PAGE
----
Bulldozer kits of all kinds are rapidly entering the scale modeling world last couple of years. The big bang started with the Doobi D9R from Meng Model and continues with many others, different shapes and sizes of engineering vehicles used throughout the eras of wars. One of the latest that we got on the maret is MiniArt D7 version – an U.S. Armored bulldozer, kit number 35188. The vehicle was used in the end days of WWII, clearing the ruins of Germany’s cities. These were sad times, but the dozer itself looks awesome.
Once again, I must note that the whole kit is made from the new material that MiniArt is going to use from late 2015 and onwards. This is very important while we speak about that bulldozer, because it is based on a D7 #35174, and that was the kit that caused me a lot of headaches with its cracking track pads, cracking lines, cracking handles, and overall, cracking everything. With a great sigh of relief, I must say – this is over! It is done!
The new plastic material is very flexible, easy to work with and modeler-friendly. This is crucial regarding this exact model. It is a kit full with fiddly parts, it offers movable tracks, a whole bunch of handles for the driver and so on. All this, made from tiny and precise sub-assemblies needs to be done from flexible plastic. It just begs for it!
So, almost year after we got the D7 #35174, MiniArt made a giant leap, going all the way to providing the great material alongside with a kit, which is standalone near-perfect! Yep, that’s right, this kit, in his entirety is engineered in a manner that would satisfy the needs of the pickiest and most-pretentious scale modeler out there.
But let’s start from the beginning: It features more than 750 parts, including clear and PE material. It is a cabbed version, but beneath the cab we have enough to show the interior of it – a whole driver’s compartment. Tracks are workable, blade seems workable enough as well /following the instructions/. On the rear of where was the winch on their first kit, we have two winch-likes motors, and it seems like these were for the dozer blade. Another cool difference is that the front radiator has a second covering plate, probably armored, which looks extremely detailed in plastic.
The engine beneath that is wonderful, and it shows almost everything you can think of. Caterpillar signs, small handles, the fan, the belts, everything is there. The option to make it partially or fully visible is there of course. With so many details and small parts, the kit begs to be done in a attractive modeling manner, ripped, showing off what’s inside.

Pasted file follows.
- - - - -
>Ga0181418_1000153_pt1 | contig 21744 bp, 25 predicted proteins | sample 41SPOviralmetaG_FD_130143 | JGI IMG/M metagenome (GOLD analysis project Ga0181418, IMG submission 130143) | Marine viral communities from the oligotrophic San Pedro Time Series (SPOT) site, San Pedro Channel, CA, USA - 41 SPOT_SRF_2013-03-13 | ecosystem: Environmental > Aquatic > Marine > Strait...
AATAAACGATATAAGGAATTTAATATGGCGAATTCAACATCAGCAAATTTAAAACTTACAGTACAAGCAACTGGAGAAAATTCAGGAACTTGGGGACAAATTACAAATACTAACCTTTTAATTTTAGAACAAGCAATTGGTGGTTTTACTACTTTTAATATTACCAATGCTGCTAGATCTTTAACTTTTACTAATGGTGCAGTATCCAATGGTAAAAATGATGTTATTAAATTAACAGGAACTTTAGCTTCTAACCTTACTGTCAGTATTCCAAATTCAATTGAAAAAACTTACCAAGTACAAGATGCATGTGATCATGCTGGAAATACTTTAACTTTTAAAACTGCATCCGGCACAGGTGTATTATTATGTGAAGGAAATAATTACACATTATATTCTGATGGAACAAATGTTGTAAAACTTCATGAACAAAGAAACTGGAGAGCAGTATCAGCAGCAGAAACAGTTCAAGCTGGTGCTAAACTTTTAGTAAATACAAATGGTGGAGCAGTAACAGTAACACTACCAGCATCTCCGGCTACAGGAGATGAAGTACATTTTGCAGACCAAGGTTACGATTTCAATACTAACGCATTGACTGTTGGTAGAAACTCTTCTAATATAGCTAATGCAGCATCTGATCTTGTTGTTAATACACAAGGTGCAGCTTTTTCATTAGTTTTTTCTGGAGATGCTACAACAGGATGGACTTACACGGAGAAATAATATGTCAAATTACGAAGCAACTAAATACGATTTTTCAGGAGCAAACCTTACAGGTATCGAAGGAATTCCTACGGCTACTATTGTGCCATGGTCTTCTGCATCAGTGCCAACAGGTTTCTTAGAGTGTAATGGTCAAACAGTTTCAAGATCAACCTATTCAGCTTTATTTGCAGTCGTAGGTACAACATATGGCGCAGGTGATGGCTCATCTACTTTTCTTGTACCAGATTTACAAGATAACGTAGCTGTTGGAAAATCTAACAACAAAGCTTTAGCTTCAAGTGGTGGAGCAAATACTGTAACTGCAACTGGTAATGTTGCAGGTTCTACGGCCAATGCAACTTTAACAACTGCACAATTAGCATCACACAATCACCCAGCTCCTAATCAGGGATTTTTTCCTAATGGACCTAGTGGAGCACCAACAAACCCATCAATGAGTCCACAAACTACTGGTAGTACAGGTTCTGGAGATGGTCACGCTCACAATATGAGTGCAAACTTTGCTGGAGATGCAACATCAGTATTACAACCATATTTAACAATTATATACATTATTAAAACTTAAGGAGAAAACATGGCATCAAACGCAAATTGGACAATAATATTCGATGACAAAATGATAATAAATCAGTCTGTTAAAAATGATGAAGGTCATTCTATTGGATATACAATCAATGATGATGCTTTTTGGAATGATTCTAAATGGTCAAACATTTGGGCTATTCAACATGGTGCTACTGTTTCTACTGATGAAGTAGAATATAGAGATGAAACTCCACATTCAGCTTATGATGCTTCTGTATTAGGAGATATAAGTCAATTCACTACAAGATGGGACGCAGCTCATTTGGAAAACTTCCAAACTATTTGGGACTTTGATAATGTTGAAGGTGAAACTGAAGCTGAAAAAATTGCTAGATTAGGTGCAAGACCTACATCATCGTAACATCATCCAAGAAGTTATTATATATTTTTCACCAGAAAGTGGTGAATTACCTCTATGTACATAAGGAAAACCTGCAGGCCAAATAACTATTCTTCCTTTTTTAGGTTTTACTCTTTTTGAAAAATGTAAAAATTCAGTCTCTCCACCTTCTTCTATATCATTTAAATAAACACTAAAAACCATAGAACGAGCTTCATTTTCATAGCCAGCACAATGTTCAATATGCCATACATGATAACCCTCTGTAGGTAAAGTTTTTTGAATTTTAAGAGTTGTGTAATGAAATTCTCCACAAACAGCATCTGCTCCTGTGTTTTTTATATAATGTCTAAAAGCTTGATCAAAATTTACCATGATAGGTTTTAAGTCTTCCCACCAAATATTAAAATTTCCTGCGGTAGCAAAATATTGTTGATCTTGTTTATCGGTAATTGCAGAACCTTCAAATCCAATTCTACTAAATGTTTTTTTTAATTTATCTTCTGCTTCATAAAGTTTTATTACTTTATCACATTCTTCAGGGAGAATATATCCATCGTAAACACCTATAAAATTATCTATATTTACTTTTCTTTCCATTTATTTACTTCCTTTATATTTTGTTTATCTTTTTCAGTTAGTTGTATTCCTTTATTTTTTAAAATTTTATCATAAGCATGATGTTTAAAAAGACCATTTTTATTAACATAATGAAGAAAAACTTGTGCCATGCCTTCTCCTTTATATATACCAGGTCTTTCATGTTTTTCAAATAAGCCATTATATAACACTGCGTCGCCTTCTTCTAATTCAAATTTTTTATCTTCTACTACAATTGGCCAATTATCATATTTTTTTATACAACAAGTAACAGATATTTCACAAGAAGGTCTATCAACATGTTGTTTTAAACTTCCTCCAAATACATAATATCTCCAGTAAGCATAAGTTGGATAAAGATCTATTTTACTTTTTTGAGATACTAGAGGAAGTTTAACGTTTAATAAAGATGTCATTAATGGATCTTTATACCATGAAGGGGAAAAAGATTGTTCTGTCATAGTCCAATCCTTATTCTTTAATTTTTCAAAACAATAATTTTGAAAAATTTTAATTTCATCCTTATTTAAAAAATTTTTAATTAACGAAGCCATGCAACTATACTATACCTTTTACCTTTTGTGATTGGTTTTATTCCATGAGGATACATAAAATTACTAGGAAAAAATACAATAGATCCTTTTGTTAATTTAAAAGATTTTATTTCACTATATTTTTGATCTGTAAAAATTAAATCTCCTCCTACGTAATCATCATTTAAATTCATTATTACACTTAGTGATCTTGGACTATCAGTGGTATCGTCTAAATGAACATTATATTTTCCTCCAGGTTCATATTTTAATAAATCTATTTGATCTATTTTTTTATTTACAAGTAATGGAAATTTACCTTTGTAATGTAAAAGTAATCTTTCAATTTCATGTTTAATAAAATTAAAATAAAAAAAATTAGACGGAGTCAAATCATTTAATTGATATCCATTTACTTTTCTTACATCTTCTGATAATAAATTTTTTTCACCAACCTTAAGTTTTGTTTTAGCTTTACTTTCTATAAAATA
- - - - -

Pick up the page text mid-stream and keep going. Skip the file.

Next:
Unfortunately, there is only one painting option, but if you search the forums I am pretty sure you will find more. Another source is Tankograd publications. They have great book on D7 tractors, and inside you can find some pictures of the armored version of it.
The more you look at the sprues of it, the more you fall in love with this kit. It is definitely not for a beginner, but it gives you so much, that you can barely comprehend it on the first box opening. You gotta watch out with the tracks geometry, because the assembly is a bit tedious, but overall everything is easy to be build. The first D7 had almost perfect fit actually, and if it wasn’t for the plastic, it would’ve been great. I really do hope they will re-issue that featuring the new material.
From what I’ve built so far from MiniArt, I must say that their idea behind everything is amazing. From a small company, just out of nowhere, they became one of the heavy hitters on the market. And with these subjects….Wow!
Highly recommended! Not only that, I strongly believe, that this is the BEST and the most attractive kit that MiniArt ever produced!
You can get the kit here: U.S. Armored Bulldozer
You can watch the video review here: https://youtu.be/C2Yl4NZ5kSA